But there is some wonder as Masters play begins Thursday whether he even will be around for the weekend. He hasn’t won anywhere since the 2019 WG-HSBC Champions, a European Tour event. He has since gone 32 tournaments world-wide without a victory while his world ranking dropped from No. 1, which he had held off and on for 100 weeks, to currently No. 12.
Things got real during the Palmer Invitation last month, when McIlroy entered the final round trailing by three shots only to shoot a closing 76 to finish 10th. There followed a tumultuous showing at the Players Championship the following week, when he scored a quadruple-bogey 8 to end the first round and wound up missing the cut by 10 shots.
Shortly thereafter, he announced he was bringing back coach Pete Bowen, a 70-year-old Englishman who had first worked with McIlroy when he was a 13-year-old rising junior. McIlroy called it a “very tough choice” and specified his long-time coach, Michael Bannon, wasn’t being replaced. He referred to him as “part of the team.”
“It’s just an extra set of eyes to seeing a few things,” he said, “that I just felt bringing Pete in can only help.”
McIlroy suggested his troubles picked up last fall, when, inspired by Bryson DeChambeau’s power display at the last U.S. Open, he began working to add distance off the tee. This included speed training to increase clubhead velocity. Why would one of the PGA Tour’s most prodigious drivers seek even more distance? Good question.
But his swing did not respond positively. He began over-rotating, he said. His swing appeared flatter and longer. The more he mulled his situation, the less progress he saw.
“I’m actually getting away from a lot of the technical thoughts,” he said. “I’m actually going the other way. I’ve sort of simplified it down to just making the right body movements, instead of trying to get myself to get the club into certain positions. So if anything, I feel like I’ve simplified the whole process.”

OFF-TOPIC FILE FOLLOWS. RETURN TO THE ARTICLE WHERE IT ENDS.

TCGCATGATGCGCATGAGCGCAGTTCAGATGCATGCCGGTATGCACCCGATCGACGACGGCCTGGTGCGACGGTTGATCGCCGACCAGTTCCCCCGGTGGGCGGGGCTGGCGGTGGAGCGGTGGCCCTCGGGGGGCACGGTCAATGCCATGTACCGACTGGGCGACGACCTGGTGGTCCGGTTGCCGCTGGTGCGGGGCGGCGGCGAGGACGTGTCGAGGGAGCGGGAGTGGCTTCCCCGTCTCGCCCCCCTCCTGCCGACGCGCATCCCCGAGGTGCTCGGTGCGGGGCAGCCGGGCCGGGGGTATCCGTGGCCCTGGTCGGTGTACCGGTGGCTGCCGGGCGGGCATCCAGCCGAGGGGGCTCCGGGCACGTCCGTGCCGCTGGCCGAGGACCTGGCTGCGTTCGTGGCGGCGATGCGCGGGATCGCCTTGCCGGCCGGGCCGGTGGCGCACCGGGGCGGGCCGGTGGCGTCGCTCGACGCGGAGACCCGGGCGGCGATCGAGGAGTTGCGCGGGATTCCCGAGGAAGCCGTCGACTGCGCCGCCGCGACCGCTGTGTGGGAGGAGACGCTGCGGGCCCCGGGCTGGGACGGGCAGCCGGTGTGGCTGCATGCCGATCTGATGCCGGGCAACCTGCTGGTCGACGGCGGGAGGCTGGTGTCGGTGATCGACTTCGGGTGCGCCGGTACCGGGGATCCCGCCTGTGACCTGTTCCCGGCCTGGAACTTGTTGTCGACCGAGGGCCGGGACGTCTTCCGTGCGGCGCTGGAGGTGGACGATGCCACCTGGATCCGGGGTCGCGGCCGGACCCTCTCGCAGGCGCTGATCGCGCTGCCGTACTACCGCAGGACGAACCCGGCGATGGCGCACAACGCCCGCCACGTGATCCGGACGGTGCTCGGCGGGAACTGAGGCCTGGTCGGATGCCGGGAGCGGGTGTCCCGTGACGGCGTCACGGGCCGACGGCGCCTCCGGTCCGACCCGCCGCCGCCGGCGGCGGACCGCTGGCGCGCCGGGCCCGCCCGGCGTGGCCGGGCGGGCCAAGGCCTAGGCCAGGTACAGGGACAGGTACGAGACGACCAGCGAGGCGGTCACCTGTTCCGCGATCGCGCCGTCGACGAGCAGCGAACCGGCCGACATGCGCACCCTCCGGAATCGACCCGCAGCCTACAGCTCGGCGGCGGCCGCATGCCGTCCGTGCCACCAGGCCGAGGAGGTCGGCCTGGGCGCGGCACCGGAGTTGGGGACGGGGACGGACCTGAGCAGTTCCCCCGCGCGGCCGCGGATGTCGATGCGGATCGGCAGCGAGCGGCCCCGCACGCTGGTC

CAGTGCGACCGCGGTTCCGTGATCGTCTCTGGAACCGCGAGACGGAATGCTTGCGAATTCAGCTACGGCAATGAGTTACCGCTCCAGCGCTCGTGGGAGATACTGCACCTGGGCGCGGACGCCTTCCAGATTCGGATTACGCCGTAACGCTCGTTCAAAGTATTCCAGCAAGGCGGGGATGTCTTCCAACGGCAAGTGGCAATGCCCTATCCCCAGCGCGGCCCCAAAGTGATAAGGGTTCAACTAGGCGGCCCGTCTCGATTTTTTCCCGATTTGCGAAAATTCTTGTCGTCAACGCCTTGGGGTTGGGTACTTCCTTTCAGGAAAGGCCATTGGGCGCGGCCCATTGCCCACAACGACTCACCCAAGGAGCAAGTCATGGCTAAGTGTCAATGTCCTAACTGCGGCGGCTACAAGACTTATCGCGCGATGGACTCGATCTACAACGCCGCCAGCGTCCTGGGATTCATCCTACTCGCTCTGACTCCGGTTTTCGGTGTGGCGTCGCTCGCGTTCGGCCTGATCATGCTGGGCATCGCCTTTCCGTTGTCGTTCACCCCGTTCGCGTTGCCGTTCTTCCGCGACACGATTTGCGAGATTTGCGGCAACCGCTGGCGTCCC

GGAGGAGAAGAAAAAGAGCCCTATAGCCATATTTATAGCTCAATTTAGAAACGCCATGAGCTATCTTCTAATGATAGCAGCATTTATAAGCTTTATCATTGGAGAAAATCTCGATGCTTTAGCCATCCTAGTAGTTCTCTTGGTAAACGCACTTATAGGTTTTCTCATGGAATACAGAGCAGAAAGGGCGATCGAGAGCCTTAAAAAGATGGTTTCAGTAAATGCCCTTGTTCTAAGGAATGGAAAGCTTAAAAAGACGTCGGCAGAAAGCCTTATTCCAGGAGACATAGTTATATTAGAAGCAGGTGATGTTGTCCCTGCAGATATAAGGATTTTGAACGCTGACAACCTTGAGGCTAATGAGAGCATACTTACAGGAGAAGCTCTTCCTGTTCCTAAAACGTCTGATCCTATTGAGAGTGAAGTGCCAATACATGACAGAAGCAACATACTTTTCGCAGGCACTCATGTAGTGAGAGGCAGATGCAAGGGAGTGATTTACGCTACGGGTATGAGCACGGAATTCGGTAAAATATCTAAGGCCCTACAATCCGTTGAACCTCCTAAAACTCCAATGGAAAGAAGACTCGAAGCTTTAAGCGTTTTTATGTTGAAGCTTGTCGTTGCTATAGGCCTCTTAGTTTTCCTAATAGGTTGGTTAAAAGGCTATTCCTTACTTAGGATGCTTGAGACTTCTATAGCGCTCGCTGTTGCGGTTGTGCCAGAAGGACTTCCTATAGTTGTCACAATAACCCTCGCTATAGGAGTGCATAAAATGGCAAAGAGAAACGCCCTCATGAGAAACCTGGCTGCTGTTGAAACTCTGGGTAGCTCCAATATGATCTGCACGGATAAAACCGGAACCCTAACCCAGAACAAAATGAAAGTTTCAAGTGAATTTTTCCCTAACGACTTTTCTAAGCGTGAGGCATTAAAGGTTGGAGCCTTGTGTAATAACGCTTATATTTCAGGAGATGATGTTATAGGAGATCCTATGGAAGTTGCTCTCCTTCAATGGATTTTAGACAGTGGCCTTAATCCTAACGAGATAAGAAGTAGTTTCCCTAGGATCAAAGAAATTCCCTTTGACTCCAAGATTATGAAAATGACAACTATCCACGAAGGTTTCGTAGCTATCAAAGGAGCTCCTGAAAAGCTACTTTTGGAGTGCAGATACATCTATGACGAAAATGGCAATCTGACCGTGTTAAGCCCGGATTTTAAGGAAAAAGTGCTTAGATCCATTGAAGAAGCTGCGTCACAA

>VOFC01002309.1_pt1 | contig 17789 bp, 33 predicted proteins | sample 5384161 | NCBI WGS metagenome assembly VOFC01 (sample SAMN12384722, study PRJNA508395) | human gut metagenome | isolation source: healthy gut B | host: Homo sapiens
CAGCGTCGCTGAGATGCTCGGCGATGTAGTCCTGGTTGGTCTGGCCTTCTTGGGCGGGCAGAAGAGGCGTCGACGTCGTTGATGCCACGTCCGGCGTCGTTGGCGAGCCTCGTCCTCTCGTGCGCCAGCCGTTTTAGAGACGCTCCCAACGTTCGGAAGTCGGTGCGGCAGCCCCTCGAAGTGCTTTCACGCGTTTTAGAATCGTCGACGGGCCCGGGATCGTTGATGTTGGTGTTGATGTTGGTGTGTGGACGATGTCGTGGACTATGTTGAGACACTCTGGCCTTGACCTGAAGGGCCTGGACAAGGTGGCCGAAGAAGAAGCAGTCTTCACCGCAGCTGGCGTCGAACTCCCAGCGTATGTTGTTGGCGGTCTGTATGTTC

As he recalibrates his swing, the process encouraged him to review other soft spots in his game. McIlroy freely admits not having an exceptional game around the green and continues to try to refine his wedge play.
“I’ve always thought the thing that makes me a great driver of the golf ball is also the thing that makes me not be as good with the wedges,” he said. “It’s a different action and it’s a different sequence of movements. But I’m working on it. I work on it hard. It might be a part of the game that doesn’t come easily to me or players like me.”
He has had enough success at the Masters, even without winning -- six top-10 finishes in 12 starts -- that returning here may have a calming effect. At 31, he senses the pursuit of the career slam seems less stressful -- “a little more relaxed,” he said -- than, say, 2015, when a Masters championship was all he lacked. Only Jack Nicklaus, Tiger Woods, Ben Hogan, Gary Player and Gene Sarazen have turned the trick and McIlroy admits he “would have loved to have done it at this point.”
“But for me to do that, I just have to go out and try to play four good rounds of golf on this golf course, which I’ve played a bunch of really good rounds on this golf course before. But just not four in a row.
“That’s the challenge for me. And if I can do that and get my head in the right place and feel like my game’s where it needs to be, then I have no doubt that I can, that I can put it all together.”